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When it comes to burning calories, the elliptical is an ideal tool for beginners to elite exercisers. Because they deliver a total-body workout at various resistance levels, elliptical machines work all the major muscle groups, which increases caloric expenditure. And because the workload is dispersed through the entire body, the perceived exertion is lower, so exercisers typically don’t feel that they are working as hard as they actually are.

Calorie burn during exercise is based on several factors, including:

  • Body weight – the heavier you are, the more calories you typically burn during exercise
  • Body composition – people with more muscle mass tend to burn more calories
  • Gender – because men can be heavier and have more muscle mass than women, they may burn more calories for the same workout
  • Duration – the longer the workout, the more calories you expend
  • Intensity –  greater resistance, a faster pace, a higher heart rate and incorporating vigorous intervals will boost your calorie burn
  • Upper-body work – the more you actively engage your upper body, the greater your caloric expenditure

In figuring your calorie burn on elliptical, it’s important to input your body weight before your workout. If you don’t provide your body weight, the machine usually defaults to calculating calories for an “average” 150-pound person. If you weigh less than that, the calorie burn noted on the machine will be an overestimate; it you weight more, it will underestimate your actual number.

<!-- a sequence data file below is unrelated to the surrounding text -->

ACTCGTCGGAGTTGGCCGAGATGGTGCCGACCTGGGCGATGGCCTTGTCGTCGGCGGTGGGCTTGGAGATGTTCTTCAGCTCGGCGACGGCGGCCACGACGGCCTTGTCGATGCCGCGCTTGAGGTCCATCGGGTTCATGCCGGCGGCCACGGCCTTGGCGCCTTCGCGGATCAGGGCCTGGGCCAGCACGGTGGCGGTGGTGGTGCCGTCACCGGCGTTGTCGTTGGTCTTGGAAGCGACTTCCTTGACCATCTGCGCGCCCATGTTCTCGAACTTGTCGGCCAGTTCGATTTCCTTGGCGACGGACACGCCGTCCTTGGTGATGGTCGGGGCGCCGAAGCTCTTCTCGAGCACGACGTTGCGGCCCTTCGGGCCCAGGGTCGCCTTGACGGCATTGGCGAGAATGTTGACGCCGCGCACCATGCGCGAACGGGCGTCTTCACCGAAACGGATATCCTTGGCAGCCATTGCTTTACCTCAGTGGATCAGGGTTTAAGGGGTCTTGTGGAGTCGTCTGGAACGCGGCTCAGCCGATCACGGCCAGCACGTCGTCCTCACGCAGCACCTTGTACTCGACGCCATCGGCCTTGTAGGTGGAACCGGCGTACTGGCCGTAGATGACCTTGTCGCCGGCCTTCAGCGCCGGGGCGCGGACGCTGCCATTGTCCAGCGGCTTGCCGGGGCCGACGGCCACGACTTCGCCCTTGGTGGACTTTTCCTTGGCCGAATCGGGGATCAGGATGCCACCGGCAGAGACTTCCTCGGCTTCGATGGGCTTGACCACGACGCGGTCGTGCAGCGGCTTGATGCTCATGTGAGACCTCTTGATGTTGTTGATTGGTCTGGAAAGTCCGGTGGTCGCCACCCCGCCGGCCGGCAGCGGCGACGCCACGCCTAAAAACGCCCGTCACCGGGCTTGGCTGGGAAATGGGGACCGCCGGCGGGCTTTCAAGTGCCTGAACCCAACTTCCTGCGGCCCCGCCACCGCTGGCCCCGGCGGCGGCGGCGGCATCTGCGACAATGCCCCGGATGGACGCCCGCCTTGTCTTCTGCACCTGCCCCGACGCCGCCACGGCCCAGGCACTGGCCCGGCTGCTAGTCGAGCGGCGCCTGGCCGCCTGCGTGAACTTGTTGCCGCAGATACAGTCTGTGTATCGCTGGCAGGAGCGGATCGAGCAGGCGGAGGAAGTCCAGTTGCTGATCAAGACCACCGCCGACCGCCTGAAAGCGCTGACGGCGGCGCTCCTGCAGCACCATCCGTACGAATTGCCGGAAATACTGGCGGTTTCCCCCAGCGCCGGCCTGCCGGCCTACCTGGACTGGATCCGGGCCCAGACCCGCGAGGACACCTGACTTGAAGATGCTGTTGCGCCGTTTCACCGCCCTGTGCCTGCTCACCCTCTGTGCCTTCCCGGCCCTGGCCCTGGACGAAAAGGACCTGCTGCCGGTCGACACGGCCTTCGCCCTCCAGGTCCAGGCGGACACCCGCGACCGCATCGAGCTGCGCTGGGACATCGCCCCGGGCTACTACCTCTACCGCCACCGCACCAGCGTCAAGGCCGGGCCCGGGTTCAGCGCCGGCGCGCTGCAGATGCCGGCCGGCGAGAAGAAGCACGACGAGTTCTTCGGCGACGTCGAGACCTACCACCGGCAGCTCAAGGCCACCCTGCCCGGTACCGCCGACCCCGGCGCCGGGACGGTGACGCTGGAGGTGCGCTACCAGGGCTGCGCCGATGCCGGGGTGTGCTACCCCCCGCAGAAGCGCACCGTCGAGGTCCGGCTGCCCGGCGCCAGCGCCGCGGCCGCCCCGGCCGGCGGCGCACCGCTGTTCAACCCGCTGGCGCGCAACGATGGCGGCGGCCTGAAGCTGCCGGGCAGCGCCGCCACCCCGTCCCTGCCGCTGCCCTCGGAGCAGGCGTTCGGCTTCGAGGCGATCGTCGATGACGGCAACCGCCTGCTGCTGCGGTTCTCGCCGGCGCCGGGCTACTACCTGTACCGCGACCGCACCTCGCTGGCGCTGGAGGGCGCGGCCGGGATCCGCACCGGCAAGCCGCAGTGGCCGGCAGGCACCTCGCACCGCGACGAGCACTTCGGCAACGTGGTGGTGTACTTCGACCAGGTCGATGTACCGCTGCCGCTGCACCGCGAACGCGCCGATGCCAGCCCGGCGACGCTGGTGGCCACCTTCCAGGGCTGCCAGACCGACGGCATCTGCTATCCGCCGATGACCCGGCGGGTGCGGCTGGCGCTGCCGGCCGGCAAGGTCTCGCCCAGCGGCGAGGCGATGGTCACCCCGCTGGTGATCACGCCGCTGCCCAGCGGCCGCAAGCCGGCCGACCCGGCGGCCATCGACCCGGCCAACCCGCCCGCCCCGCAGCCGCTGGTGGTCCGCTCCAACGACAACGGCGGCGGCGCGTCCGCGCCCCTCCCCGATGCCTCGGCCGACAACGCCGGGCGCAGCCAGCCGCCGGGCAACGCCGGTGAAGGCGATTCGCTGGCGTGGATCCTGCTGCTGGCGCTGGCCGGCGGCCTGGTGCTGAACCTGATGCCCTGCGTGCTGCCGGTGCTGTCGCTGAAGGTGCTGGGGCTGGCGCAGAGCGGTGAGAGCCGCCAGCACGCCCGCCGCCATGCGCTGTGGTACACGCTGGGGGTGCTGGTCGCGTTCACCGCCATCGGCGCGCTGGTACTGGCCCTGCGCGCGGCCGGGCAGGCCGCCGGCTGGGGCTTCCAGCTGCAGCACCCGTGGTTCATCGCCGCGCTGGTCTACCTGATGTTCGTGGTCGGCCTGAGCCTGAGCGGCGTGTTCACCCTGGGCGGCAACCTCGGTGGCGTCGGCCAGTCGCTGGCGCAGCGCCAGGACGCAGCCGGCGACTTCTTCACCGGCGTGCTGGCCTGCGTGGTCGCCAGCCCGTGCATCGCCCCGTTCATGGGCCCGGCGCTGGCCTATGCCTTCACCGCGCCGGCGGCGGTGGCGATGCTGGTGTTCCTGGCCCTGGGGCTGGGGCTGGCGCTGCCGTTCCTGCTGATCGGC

And keep in mind that these numbers are estimates and can vary by the elliptical manufacturer; without being measured in a lab, you won’t know the exact number of calories burned. According to the Harvard Medical School, you burn approximately 2.16 calories for every pound of body weight during 30 minutes of elliptical use. For example, a 160-pound person would burn about 345 calories during 30 minute on the elliptical.

Here are some standard figures:

  • 120-pound woman, 30 minutes = 250-310 calories; 60 minutes = 450-600 calories
  • 150-pound woman, 30 minutes = 300-400 calories; 60 minutes = 550-800 calories
  • 180-pound man, 30 minutes = 375-500 calories; 60 minutes = 750-950 calories
  • 200-pound man, 30 minutes = 400-550 calories; 60 minutes = 800-1000 calories

Maximize your caloric expenditure by working hard (don’t just coast and read a magazine), incorporating intervals, challenging yourself with higher resistance levels and paces, watching your heart rate to stay in your zone and adding minutes to sessions as your endurance improves.